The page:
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They need to convert the Hanlon Exp. to a full freeway, and make it continue on as Hwy. 7 and connect to the Conestoga Parkway in K-W. They need to extend that highway to Stratford. Also a freeway connecting Cambridge to Hamilton directly or via Brantford would be nice. Also extend the 400 to Sudbury (which is in the plans anyway). They should complete the gap in the freeway to Peterborough. Finally, it's time for there to be a ring road around London, ON and a freeway linking the 416 to the 417 in the south of Ottawa.

But the Number 1 (!!!) priority IMO is to extend the 401 to Michigan. It's ridiculous that trucks need to rumble by neighborhoods, 14 traffic lights, and a railroad crossing on their way to the most heavily used border crossing in Canada.
 
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Highway 69 twinning is underway now between Estaire and the French River (!). The section south past Highway 637 to Killarney is well underway. The 400 extension north to past Nobel and the cut-off to Killbear Park (559) is also almost complete.

Between the French River and Nobel, there is only one point where the speed limit drops, and that is in Pointe au Baril Station. I'm not convinced any more work would ever be needed. Highway 11 at least has many settlements and local traffic where the full twinning has more justification.

I'm not in favour of suburban freeway expansion, but certainly open to rural and intercity freeway extension. I certainly think Highway 17 should continue to be upgraded, the 417 extension as far as Pembroke/Petawawa/Deep River could be justified, as could North Bay to Sault Ste. Marie. Highway 7's freeway section should go from 115 to past Highway 28 east of Peterborough, and Carleton Place to Perth could easily be twinned.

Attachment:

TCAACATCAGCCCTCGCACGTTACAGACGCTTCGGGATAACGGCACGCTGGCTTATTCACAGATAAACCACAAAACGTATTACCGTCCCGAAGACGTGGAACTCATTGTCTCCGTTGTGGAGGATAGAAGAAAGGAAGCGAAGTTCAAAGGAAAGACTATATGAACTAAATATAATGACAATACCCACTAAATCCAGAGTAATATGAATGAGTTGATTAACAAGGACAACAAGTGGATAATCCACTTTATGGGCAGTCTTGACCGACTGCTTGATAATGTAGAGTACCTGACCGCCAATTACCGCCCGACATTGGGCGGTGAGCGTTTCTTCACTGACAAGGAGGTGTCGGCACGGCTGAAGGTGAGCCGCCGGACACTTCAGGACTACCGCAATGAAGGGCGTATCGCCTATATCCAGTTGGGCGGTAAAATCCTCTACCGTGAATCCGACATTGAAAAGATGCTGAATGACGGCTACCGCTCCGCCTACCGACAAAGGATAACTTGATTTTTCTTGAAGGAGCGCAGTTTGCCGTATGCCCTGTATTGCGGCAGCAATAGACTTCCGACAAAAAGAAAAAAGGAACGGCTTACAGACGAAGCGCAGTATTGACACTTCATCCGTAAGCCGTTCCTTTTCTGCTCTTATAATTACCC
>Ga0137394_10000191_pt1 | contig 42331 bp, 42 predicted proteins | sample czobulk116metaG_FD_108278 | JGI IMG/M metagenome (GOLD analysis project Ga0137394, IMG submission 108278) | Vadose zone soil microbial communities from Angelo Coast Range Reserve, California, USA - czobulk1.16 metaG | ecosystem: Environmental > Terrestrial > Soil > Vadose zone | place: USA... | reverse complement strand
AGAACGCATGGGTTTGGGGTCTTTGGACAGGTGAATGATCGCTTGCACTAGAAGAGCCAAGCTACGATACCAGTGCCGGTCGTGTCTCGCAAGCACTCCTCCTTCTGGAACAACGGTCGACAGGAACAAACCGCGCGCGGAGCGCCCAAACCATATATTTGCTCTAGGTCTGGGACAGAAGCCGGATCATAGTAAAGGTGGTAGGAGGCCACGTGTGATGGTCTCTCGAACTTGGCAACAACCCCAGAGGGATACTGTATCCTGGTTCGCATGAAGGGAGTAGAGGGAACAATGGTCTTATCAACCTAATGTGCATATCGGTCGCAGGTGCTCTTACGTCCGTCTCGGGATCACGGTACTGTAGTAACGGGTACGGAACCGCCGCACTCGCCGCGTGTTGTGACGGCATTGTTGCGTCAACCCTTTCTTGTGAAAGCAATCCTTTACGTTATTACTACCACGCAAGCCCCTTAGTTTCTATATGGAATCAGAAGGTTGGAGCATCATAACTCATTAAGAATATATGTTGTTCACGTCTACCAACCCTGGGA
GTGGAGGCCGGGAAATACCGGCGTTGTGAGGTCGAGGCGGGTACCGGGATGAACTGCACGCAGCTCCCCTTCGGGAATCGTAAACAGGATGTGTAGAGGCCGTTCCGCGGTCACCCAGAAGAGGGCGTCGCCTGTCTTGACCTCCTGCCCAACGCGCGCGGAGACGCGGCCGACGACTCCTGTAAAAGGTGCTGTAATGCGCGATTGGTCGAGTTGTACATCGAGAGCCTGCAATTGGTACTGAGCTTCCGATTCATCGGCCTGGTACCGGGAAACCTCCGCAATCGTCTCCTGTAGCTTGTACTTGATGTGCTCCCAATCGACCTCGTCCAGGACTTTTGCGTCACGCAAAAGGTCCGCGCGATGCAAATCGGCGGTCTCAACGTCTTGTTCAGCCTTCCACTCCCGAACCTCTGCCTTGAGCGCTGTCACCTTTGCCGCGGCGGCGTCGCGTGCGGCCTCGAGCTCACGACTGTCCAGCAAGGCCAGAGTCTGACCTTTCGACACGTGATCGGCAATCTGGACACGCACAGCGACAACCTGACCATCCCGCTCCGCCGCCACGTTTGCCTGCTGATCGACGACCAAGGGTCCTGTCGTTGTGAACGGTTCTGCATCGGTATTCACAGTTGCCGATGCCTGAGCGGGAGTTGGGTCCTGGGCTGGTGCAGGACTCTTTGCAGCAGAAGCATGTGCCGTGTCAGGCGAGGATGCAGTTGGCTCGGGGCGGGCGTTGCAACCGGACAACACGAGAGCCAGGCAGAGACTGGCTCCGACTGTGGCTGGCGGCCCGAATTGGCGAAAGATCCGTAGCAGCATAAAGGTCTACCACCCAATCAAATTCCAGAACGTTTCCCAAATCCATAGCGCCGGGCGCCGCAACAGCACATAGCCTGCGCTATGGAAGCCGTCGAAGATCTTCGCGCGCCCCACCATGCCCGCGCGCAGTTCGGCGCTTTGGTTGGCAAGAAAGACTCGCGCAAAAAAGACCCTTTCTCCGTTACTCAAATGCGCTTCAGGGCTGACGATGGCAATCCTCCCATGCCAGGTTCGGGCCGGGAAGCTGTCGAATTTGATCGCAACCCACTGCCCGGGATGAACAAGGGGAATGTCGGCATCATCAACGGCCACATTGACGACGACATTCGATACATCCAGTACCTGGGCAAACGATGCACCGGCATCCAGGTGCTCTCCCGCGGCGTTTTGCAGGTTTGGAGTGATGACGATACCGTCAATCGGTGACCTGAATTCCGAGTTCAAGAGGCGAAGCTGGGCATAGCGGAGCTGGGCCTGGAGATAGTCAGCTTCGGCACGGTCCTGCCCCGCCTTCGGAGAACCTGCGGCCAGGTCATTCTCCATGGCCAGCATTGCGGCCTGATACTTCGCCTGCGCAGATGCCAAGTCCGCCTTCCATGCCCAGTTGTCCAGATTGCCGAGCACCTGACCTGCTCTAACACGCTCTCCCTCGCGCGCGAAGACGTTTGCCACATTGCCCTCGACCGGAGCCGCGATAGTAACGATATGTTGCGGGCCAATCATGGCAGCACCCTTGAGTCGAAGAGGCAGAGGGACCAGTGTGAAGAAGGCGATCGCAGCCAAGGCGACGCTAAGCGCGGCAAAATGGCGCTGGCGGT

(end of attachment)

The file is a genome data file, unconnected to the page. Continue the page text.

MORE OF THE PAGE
I'd like to see more simple dual carriageways with at-grade intersections, interchanges where necessary, common in the US (see US 61/State 27 through Missouri and Iowa as a great example). In Ontario, we go big (full freeway) or not at all. Examples where simple twinning makes sense:

- Finish 4-laning 7/8 from New Hamburg to Stratford
- Highway 17
- Parts of Highway 7 east
- Highway 24 from Brantford to Simcoe
- Highway 6 from Hamilton to Hagersville
- Highway 10 from Orangeville to at least Dundalk (Hwy 10 has no passing lanes north of Shelburne, and is too busy)
- Highway 26 Barrie to Collingwood (including a Barrie bypass)
- Highway 7 from K-W to Guelph.

The only new full freeway I think is necessary is a 424 or equivalent (and if a Mid-Pen is built, it should go straight across to K-W/Guelph, and not build another cut in the Escarpment to feed Toronto). The 404 should simply feed into Highway 48 better. The 427 extension makes some sense because of the truck backups at Highway 7, but only a limited distance, to say Rutherford Road/Castlemore Road (or at most, Mayfield/Nashville) to meet the CP Intermodal Yard and get closer to Bolton and distribute the truck traffic better.
 
...Finally, it's time for there to be a ring road around London, ON